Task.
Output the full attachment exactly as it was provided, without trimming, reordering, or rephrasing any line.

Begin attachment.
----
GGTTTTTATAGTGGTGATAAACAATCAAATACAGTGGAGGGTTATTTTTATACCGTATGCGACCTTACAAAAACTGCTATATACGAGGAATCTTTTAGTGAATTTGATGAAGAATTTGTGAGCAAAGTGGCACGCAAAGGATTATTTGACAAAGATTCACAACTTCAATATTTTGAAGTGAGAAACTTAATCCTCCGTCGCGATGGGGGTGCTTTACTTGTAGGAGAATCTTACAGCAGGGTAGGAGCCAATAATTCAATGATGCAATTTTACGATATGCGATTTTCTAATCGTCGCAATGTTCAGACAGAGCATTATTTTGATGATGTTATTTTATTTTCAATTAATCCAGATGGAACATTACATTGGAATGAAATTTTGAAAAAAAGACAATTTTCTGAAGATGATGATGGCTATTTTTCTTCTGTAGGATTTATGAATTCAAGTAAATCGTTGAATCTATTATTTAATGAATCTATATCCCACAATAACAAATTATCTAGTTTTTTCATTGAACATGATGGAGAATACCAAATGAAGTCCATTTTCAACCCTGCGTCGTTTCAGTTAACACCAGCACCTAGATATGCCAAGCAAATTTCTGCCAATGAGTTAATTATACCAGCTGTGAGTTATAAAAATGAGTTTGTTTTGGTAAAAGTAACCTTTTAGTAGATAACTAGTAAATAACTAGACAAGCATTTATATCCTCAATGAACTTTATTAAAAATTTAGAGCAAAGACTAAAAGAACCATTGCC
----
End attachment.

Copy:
GGTTTTTATAGTGGTGATAAACAATCAAATACAGTGGAGGGTTATTTTTATACCGTATGCGACCTTACAAAAACTGCTATATACGAGGAATCTTTTAGTGAATTTGATGAAGAATTTGTGAGCAAAGTGGCACGCAAAGGATTATTTGACAAAGATTCACAACTTCAATATTTTGAAGTGAGAAACTTAATCCTCCGTCGCGATGGGGGTGCTTTACTTGTAGGAGAATCTTACAGCAGGGTAGGAGCCAATAATTCAATGATGCAATTTTACGATATGCGATTTTCTAATCGTCGCAATGTTCAGACAGAGCATTATTTTGATGATGTTATTTTATTTTCAATTAATCCAGATGGAACATTACATTGGAATGAAATTTTGAAAAAAAGACAATTTTCTGAAGATGATGATGGCTATTTTTCTTCTGTAGGATTTATGAATTCAAGTAAATCGTTGAATCTATTATTTAATGAATCTATATCCCACAATAACAAATTATCTAGTTTTTTCATTGAACATGATGGAGAATACCAAATGAAGTCCATTTTCAACCCTGCGTCGTTTCAGTTAACACCAGCACCTAGATATGCCAAGCAAATTTCTGCCAATGAGTTAATTATACCAGCTGTGAGTTATAAAAATGAGTTTGTTTTGGTAAAAGTAACCTTTTAGTAGATAACTAGTAAATAACTAGACAAGCATTTATATCCTCAATGAACTTTATTAAAAATTTAGAGCAAAGACTAAAAGAACCATTGCC